As we prepare to officially begin the Lenten season tomorrow, I know that many of you might be adding the practice of a particular spiritual discipline to your Lenten experience. Some of you might be giving something up; others might be adding something. Regardless of what practice you might be incorporating, be gentle with yourself and realize there is a chance that you might not be perfect in your commitments. You might slip up at certain points. If that’s the case, don’t use those slip ups as an excuse to pull back from God. Rather, use them as a reminder that God has reached out to you – just as God reached out to Peter – imperfections and all. Use that realization to draw you even closer to your all-loving, all-embracing Creator.

Til next time…

Monday, February 15, 2010

What I’m Reading Today: Mark 14:1-31

Eleven years ago, I was in the process of culminating a long process of discernment. I was trying to decide whether to devote myself to a career in politics or a career in the ministry.

For a while it looked as though my career would be in politics. There was one primary reason why I thought that. It had to do with the impact I thought one could have in each area. I remember thinking to myself: “An elected official has the ability to help create public policy. Those policies impact tens of thousands of lives. I want my life to have that kind of impact!”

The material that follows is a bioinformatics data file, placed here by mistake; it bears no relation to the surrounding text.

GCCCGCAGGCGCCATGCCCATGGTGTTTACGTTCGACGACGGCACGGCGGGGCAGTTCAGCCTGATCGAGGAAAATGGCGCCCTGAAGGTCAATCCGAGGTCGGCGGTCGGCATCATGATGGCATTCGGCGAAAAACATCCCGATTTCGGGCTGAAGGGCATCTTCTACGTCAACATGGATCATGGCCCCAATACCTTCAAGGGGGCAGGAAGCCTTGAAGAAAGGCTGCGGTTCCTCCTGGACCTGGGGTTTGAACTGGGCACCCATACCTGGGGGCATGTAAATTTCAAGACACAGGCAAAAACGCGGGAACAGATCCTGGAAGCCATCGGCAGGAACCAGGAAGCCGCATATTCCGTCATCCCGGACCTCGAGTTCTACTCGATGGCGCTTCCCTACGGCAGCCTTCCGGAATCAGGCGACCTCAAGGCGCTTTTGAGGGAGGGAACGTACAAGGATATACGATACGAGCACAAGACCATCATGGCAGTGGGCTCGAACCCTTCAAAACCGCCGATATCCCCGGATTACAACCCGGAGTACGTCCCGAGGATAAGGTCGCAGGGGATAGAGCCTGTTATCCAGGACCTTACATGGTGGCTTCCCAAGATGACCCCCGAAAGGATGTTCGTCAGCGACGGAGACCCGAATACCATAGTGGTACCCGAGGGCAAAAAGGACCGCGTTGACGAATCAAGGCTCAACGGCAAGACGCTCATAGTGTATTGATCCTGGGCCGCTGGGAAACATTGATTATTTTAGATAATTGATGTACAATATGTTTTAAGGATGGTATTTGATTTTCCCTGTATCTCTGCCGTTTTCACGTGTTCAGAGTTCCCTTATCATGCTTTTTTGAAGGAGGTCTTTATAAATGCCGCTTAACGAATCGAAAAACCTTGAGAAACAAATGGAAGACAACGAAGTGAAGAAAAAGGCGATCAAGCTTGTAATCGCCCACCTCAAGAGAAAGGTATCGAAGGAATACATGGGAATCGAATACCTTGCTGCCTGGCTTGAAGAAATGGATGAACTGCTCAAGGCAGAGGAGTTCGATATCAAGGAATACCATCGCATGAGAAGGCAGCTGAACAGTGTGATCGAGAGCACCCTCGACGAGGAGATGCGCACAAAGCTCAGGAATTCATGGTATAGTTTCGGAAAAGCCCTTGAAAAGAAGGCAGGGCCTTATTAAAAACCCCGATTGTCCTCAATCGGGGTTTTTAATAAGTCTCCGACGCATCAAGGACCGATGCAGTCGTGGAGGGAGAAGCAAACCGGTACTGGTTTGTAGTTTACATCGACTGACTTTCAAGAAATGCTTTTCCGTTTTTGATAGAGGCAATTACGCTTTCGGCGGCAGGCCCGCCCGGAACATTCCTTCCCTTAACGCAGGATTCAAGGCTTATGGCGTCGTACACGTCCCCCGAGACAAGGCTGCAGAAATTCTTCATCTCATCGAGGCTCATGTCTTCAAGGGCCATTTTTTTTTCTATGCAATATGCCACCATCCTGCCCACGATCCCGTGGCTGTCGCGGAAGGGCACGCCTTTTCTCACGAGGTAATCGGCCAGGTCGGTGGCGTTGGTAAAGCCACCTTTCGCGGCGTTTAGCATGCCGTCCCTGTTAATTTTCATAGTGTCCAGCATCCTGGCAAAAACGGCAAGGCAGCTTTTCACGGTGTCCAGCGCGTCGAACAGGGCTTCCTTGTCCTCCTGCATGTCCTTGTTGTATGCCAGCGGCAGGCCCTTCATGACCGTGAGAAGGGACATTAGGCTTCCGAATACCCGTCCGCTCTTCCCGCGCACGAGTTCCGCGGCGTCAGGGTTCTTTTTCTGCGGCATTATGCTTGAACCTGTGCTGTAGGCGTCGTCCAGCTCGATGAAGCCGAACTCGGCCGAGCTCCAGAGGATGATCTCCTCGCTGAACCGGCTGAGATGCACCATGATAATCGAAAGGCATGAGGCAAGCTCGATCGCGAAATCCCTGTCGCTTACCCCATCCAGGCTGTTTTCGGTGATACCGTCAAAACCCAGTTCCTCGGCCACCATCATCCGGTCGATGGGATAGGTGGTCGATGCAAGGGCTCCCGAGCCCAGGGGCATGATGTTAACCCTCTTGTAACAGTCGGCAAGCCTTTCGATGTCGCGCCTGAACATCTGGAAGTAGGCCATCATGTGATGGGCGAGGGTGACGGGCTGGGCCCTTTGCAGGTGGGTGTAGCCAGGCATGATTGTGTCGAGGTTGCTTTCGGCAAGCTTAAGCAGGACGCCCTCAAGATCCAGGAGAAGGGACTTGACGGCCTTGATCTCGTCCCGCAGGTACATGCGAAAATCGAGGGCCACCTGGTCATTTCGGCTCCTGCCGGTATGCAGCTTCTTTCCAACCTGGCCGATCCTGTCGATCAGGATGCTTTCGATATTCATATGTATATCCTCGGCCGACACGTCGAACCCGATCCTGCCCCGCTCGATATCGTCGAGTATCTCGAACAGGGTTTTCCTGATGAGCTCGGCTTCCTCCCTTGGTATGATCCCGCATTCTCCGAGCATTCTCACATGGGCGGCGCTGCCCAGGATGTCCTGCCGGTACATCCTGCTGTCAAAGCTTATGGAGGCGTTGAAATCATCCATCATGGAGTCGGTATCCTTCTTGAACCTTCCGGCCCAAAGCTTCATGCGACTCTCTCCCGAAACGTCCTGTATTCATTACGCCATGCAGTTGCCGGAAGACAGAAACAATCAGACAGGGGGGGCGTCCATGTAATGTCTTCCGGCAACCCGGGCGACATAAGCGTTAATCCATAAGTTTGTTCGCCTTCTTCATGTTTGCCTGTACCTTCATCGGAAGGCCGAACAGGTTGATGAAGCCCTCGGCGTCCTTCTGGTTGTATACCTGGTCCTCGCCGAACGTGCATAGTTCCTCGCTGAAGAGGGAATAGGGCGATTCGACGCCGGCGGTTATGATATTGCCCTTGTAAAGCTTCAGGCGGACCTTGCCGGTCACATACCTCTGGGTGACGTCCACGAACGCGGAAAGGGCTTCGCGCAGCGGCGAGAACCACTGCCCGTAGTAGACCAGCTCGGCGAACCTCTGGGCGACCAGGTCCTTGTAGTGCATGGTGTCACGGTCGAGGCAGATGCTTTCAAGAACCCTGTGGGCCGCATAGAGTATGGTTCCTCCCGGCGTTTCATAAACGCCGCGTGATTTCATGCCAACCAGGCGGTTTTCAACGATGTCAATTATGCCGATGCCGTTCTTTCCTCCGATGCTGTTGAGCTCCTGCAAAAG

And my thinking about parish ministry?

“Well,” I remember thinking, “the work is important, but you work with such a small number of people by comparison. There’s no way my life could have the same sort of impact that it could in politics!”

I smile as I type that for a couple of reasons. First, I smile because of the way my ego was running rampant. I was trying to make my life all about me. Second, I smile because I sorely underestimated the kind of impact a person of faith can have on the world.

Take the woman who anointed Jesus’ head in today’s reading from Mark. Here was a humble person whose life had a tremendous impact. So much so that Jesus said of her, “And you can be sure that wherever in the whole world the Message is preached, what she just did is going to be talked about admiringly.”

“If what she did was so important, than why didn’t the story even bother to name her?” some have asked.

My years of parish ministry have helped me answer that question. You see some of the most transformative things I’ve been around aren’t things that have occurred in state legislatures of in the halls of Congress. Some of the most impactful things I’ve seen have been in much smaller and more intimate settings.

I think, for instance, of the dedicated university scholar who volunteers a tremendous amount of time on his weekends during the school year in order to help a talented group of teenagers create an amazing musical production. I think of the women in their 80’s who labor to pull off an annual fundraiser to benefit a home for troubled adolescent boys. I think of the woman who established an educational/environmental program to benefit the indigenous people of Peru.

None of these are individuals whose stories will make the front page of tomorrow's edition of the Los Angeles Times – yet each of their actions are making the world a better place to live. I am so blessed to have the opportunity to spend a little time with these heroes of mine each week at church.

The next time you begin to wonder what difference your life has made, remember the quiet little story about the woman who anointed Jesus’ head. Then appreciate those quiet little moments when your life has changed the life of another.

Til next time…